3 Things You Should do When Writing a Book

Girl writing at desk

 

  1. Learn About Writing
    This doesn’t mean you need to get an MFA. If you’re looking for more affordable and flexible options, you can look for individual classes to help you. I personally like Tomi Adayemi’s Page-Turning Plot class. In her class, she teaches students about how to write a book in a Three-Act structure and even provides examples from popular stories so that you can understand the lessons better. I would also advise you to get books on writing as well, all the way from pocket guides to more loaded texts. No matter what method you use when learning to write, it will benefit you to learn the rules of writing, so that you can decide on what suits your writing taste and even what rules you would like to break.
  2. Learn About Editing
    What?! This may seem confusing or out of left field, but writing is only a portion of what it takes to make your story good. Think of it like this. If you didn’t at least spell check your 500-word essay for English class, your teacher would not even play with you because they would have expected you to review what you have written not just go on a marathon of typing and print out your work. Your readers will expect the same thing, but it’s a little more complicated. You need to not only make sure that you didn’t forget a comma, but you also need to make sure that your character’s eye color doesn’t mysteriously change in the middle of the book, unless it’s a fantasy thing 🤷‍♀️. This is all to say, that you should edit your work, ideally multiple times. However, editing can get pretty expensive, so I would advise you to either save money over time to purchase editing services or I would advise you to train yourself to become an editor so that you can edit your own work. If you are able, I would actually suggest a combination of training yourself and buying services. In that way, you can clean up your manuscript and still get someone’s eyes on it to see things you missed.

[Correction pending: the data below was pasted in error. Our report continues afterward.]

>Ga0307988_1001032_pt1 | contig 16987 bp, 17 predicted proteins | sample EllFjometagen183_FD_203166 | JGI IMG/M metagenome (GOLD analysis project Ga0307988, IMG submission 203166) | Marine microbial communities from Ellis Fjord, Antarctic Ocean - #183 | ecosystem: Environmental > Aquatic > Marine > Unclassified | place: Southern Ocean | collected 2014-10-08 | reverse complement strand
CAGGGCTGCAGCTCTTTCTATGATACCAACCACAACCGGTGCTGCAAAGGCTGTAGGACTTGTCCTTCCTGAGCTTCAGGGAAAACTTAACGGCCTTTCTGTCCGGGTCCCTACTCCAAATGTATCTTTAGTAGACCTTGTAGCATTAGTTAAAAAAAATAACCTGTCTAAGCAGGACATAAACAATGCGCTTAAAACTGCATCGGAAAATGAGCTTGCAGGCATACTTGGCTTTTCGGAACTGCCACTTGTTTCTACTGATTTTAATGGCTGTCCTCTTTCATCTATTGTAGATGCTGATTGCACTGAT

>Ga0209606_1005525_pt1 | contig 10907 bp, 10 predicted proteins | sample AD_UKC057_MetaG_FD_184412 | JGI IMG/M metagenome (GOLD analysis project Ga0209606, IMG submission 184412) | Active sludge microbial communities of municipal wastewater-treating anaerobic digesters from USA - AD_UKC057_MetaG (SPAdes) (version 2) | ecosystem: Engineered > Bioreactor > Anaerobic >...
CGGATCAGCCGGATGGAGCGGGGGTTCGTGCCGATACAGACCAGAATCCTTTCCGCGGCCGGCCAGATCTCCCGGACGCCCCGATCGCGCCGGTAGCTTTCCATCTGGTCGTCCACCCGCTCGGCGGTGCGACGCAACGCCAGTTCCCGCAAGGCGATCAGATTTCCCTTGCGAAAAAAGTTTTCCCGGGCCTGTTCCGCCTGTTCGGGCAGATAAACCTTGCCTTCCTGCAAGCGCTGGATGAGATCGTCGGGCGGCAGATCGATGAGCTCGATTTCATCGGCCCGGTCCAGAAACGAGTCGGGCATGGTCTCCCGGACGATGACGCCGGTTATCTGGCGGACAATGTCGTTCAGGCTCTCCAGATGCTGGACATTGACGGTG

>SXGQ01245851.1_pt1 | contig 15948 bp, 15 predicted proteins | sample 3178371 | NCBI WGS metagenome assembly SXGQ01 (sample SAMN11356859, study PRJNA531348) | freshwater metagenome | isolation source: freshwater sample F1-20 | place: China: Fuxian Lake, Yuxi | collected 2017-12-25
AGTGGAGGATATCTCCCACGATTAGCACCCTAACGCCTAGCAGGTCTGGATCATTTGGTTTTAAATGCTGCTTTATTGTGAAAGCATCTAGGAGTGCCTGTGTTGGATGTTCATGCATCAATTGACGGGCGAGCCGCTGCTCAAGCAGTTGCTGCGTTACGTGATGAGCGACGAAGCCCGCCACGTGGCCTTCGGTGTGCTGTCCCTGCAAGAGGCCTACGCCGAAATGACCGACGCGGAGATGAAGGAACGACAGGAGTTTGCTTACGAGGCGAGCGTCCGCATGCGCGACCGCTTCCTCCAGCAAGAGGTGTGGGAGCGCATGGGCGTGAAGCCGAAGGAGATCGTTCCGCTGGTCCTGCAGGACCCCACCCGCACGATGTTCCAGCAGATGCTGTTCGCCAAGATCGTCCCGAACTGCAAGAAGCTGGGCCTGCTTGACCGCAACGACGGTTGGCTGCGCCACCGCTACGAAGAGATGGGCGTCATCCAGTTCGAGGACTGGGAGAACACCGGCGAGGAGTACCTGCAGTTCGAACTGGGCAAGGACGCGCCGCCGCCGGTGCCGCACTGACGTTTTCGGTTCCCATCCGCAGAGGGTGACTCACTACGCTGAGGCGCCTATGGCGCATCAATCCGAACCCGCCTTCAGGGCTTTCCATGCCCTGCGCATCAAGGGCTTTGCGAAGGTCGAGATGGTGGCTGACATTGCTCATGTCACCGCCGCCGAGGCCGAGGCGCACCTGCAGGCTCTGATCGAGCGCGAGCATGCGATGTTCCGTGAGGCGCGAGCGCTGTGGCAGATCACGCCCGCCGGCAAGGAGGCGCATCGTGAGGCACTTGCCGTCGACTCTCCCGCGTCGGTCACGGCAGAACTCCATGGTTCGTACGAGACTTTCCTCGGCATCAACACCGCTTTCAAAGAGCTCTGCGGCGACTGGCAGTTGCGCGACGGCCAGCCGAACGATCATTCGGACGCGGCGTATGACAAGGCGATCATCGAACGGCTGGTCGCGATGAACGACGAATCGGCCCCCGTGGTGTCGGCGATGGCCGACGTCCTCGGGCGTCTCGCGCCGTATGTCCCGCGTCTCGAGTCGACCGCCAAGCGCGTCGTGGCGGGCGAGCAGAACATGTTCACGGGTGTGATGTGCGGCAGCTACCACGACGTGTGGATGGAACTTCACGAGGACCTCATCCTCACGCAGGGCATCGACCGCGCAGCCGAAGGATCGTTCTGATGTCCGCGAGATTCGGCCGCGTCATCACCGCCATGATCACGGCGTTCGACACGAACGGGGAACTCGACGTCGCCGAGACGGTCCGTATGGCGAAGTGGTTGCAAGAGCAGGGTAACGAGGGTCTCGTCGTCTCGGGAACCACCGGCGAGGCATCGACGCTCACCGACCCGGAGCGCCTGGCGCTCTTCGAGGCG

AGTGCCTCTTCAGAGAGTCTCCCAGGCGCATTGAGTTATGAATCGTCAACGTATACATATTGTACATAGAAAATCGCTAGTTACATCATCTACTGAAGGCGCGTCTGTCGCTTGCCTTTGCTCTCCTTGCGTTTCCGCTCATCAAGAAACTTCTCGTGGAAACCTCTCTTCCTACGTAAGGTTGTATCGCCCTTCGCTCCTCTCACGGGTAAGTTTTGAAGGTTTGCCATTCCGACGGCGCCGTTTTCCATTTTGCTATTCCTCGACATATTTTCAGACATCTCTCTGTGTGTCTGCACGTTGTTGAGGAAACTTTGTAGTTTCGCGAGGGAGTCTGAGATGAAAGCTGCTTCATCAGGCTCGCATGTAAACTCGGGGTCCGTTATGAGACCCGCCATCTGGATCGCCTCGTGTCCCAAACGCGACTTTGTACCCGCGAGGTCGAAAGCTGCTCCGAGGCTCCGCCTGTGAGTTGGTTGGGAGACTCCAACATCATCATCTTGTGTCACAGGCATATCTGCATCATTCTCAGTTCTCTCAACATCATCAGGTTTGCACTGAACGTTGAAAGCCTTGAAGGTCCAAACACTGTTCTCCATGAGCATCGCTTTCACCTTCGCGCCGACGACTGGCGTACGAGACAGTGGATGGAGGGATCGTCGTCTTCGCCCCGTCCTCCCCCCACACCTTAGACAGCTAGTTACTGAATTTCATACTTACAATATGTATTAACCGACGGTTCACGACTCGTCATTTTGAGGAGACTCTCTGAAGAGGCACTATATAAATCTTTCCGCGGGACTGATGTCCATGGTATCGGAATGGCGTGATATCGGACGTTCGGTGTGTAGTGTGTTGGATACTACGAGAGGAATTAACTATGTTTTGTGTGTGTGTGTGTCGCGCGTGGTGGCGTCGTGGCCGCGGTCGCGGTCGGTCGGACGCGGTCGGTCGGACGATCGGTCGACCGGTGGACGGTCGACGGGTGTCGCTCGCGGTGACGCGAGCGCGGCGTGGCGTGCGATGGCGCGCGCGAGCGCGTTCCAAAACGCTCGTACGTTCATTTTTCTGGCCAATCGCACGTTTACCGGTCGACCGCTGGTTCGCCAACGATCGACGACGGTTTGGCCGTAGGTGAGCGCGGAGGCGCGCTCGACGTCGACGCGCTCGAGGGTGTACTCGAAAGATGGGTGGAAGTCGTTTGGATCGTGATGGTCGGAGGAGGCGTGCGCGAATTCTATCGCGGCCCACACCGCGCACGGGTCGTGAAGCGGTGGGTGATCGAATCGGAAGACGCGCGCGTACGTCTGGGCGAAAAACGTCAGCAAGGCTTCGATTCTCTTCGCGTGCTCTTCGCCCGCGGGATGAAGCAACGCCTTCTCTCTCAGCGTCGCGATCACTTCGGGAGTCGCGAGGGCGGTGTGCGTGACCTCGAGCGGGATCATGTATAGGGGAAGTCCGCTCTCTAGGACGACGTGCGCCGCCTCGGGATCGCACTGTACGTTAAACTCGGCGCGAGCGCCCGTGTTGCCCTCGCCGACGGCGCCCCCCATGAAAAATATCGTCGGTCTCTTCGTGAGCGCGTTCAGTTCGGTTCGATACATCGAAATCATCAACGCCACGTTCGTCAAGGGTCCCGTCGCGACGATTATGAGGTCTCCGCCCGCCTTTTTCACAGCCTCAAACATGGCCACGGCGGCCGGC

3. Accept that there will be multiple drafts
    The number of drafts will vary, but the first draft is never going to be what you publish. Don’t do that to yourself. You will need to improve character arcs, maybe even get rid of characters, fix spelling, change then to than, and all kinds of other things. In order for your audience to enjoy your story, you need to take the time to refine your story to make it the best it can be. Remember, stories like The Hate U Give by Angie Thomas were not good in the first draft and that should encourage you. Angie Thomas and Sarah J. Maas had to struggle through multiple drafts too, so it’s not impossible. It’s just hard work.

I hope you found this post enforced important information about writing your book and you can share it if was helpful!

2 Comments

    1. Yes! If you’re able to find people to read your work that is a chance to see things that you likely will have missed from being knee deep in your text for a long period of time. Fresh eyes are definitely helpful. I also like using programs that can read my work aloud. That way it will be easier to pick up mistakes, odd phrasing, and listen to the pacing of the story.

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